Density functional theory (DFT) calculations were performed with periodic boundary conditions using the CASTEP 19.11 code. (53) The geometry optimization was performed using the X-ray diffraction crystal structures as an input file by varying all atoms and the unit cell parameters. The geometry optimizations were performed until the energy converged to within 10–7 eV. The generalized density approximation DFT functional Perdew–Burke–Ernzerhof with the TS dispersion correction scheme (DFT-D method) was applied. (54,55) A comparison of the average forces remaining on the atoms after geometry optimization with a convergence limit of 0.02 eV/Å was carried out by using a maximum plane wave cutoff energy of 620 eV and an ultrasoft pseudopotential. (56) The optimization algorithm was BFSG, (57) and the Monkhorst–Pack grid (58) of minimum sample spacing 0.07 × 2π Å–1 was used to sample the Brillouin zone. The NMR chemical shifts were computed using the gauge-including projected augmented wave (GIPAW) method. (53,59,60) The calculated NMR chemical shieldings were converted into chemical shifts by linear regression between calculated and experimental results.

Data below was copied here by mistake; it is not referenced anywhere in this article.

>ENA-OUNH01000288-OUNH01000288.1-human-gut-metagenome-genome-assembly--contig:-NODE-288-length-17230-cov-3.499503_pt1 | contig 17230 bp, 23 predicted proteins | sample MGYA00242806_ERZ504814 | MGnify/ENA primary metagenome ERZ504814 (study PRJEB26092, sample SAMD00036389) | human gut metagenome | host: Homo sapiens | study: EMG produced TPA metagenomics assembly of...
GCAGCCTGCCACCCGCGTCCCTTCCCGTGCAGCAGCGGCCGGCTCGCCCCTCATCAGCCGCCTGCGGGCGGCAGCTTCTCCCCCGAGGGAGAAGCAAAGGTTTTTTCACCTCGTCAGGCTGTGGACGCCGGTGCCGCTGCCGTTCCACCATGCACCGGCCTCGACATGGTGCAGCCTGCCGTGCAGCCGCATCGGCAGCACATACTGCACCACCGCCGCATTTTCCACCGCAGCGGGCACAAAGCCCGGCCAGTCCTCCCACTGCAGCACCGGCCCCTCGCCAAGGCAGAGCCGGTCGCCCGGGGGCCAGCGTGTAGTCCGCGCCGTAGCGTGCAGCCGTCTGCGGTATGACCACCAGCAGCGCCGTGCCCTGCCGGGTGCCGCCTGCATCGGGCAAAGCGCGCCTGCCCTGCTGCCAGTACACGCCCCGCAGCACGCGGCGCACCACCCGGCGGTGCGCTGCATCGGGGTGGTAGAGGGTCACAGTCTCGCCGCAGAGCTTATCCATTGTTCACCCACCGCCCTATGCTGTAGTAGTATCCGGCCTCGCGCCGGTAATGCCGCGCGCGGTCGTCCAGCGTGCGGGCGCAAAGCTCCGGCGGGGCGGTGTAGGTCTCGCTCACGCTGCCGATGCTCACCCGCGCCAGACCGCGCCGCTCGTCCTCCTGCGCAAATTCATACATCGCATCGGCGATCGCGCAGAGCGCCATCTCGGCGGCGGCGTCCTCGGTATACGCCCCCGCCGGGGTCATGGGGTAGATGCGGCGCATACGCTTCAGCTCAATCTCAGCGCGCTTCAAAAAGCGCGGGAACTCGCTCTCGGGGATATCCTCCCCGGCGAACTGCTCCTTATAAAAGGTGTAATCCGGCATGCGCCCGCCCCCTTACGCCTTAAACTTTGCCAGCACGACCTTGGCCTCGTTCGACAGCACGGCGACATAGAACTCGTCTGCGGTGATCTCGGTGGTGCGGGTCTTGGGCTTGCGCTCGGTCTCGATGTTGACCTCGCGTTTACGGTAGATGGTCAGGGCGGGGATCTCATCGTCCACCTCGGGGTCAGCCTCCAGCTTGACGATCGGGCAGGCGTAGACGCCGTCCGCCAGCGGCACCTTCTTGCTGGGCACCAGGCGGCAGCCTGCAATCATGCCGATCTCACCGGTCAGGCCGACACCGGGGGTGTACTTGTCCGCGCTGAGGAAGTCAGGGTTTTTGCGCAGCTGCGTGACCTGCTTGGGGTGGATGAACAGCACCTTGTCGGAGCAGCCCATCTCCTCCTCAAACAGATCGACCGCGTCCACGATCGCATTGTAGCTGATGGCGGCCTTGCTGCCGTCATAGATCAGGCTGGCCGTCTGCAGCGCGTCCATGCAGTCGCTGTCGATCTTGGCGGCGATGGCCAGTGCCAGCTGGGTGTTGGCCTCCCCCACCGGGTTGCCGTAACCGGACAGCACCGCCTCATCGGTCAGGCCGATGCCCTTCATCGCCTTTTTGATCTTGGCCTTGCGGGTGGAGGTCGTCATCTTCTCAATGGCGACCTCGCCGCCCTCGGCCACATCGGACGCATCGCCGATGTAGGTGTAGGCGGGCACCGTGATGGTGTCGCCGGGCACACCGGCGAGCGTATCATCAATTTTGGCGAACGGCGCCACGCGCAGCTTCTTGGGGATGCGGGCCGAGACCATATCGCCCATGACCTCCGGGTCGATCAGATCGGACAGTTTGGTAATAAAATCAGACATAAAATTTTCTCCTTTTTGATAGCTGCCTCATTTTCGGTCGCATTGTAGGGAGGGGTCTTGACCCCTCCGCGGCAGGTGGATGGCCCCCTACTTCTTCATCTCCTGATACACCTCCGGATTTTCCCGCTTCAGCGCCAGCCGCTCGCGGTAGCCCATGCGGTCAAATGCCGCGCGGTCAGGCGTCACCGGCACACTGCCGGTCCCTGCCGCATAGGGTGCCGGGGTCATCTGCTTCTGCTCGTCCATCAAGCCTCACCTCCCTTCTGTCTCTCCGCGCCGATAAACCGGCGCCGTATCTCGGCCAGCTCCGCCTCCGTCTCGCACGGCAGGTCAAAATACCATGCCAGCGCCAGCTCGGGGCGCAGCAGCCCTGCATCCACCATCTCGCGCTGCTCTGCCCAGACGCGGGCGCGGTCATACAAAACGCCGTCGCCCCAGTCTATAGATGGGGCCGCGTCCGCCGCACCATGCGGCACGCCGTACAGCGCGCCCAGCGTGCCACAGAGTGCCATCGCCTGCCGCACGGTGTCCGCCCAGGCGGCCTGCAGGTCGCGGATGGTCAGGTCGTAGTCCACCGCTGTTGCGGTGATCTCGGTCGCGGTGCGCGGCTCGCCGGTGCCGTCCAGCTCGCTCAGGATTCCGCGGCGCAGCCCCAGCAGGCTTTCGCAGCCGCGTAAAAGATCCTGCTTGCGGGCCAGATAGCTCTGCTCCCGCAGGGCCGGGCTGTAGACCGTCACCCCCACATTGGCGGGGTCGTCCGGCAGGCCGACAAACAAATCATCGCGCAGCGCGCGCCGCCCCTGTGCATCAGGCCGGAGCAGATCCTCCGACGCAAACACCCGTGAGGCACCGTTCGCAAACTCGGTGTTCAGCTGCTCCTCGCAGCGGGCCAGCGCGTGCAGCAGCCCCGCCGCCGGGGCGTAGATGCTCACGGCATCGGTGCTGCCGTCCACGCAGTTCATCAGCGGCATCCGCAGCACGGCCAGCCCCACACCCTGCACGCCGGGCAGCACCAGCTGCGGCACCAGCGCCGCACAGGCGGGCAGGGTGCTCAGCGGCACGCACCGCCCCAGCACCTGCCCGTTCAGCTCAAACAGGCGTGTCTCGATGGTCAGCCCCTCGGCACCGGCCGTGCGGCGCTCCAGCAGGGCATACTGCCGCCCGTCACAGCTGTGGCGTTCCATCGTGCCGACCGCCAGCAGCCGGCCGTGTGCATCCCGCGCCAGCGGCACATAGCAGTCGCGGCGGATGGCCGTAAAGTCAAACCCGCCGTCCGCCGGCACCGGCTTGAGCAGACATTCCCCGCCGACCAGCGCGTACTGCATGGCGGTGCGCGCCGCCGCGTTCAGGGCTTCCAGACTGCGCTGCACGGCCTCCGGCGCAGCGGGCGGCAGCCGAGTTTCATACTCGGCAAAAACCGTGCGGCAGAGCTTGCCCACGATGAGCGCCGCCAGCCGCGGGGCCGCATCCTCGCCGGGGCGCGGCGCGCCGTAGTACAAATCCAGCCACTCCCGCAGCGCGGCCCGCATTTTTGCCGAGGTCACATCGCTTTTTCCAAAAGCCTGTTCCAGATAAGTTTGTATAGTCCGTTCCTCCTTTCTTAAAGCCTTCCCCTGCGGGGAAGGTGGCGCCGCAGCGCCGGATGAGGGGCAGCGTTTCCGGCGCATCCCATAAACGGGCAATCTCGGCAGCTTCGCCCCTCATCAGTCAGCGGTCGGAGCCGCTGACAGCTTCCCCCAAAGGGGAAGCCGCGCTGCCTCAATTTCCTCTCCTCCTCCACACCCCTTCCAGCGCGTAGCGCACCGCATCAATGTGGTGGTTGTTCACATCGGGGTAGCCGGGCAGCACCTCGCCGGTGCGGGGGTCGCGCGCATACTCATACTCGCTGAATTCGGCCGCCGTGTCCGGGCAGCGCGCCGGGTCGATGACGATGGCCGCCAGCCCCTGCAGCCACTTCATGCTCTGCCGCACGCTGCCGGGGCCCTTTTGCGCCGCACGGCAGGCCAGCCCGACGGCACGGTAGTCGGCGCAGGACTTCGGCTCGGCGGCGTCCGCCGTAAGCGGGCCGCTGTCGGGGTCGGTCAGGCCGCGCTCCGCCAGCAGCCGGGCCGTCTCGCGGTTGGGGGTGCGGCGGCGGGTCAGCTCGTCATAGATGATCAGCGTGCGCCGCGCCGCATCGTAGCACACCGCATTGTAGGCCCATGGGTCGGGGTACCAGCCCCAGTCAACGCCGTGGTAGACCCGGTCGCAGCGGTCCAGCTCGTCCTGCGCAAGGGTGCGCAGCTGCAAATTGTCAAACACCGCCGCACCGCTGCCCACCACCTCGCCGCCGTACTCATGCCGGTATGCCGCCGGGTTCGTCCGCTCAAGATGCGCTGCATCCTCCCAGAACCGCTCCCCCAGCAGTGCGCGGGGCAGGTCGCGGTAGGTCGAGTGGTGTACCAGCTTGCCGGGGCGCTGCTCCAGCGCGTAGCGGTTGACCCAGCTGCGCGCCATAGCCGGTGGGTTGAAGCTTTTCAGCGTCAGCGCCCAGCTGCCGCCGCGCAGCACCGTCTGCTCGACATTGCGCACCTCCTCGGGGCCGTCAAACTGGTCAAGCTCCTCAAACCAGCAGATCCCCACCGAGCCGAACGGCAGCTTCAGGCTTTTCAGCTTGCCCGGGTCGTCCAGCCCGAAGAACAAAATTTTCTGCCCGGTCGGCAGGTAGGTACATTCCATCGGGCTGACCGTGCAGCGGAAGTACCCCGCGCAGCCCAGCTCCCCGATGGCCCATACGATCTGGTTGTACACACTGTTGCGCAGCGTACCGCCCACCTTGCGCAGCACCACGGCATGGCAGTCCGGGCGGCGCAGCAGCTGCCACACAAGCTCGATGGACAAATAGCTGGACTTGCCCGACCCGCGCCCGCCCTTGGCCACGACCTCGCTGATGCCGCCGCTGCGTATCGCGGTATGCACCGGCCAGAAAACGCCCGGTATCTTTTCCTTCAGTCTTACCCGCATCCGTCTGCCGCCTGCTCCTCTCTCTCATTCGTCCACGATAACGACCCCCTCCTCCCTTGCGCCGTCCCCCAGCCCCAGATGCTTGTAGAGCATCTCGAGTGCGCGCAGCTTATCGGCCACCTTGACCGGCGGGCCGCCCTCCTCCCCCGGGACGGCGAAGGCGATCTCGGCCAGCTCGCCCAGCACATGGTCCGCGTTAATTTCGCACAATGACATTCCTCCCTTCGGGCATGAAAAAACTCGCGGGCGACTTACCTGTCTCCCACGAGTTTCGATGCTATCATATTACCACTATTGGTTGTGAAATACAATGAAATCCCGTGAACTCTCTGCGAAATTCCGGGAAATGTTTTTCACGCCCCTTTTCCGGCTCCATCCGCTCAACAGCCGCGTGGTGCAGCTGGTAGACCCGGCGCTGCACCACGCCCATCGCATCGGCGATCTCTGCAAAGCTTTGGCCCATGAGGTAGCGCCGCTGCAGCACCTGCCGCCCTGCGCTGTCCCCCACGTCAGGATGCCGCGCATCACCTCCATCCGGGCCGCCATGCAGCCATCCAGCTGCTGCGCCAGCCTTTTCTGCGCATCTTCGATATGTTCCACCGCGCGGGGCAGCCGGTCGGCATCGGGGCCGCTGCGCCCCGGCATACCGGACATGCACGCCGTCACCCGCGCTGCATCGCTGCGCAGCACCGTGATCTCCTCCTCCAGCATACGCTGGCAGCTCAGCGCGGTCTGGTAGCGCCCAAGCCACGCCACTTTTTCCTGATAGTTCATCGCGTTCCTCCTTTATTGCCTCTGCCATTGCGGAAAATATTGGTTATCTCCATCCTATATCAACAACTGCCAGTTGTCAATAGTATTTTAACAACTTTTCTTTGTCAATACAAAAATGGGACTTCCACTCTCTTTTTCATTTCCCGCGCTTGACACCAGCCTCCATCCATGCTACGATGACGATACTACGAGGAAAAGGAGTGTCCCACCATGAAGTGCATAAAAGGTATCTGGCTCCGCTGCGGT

Other Methods (DSC, TGA, Elemental Analysis)

DSC and TGA were recorded using a DSC 2920 (TA Instruments) calorimeter with the heating rate of 5 °C min–1. Elemental analysis of hydrogen, carbon, and nitrogen was performed using CE Instruments.

Results and Discussion

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PXRD and Solid-State NMR Analysis of Xadago Tablet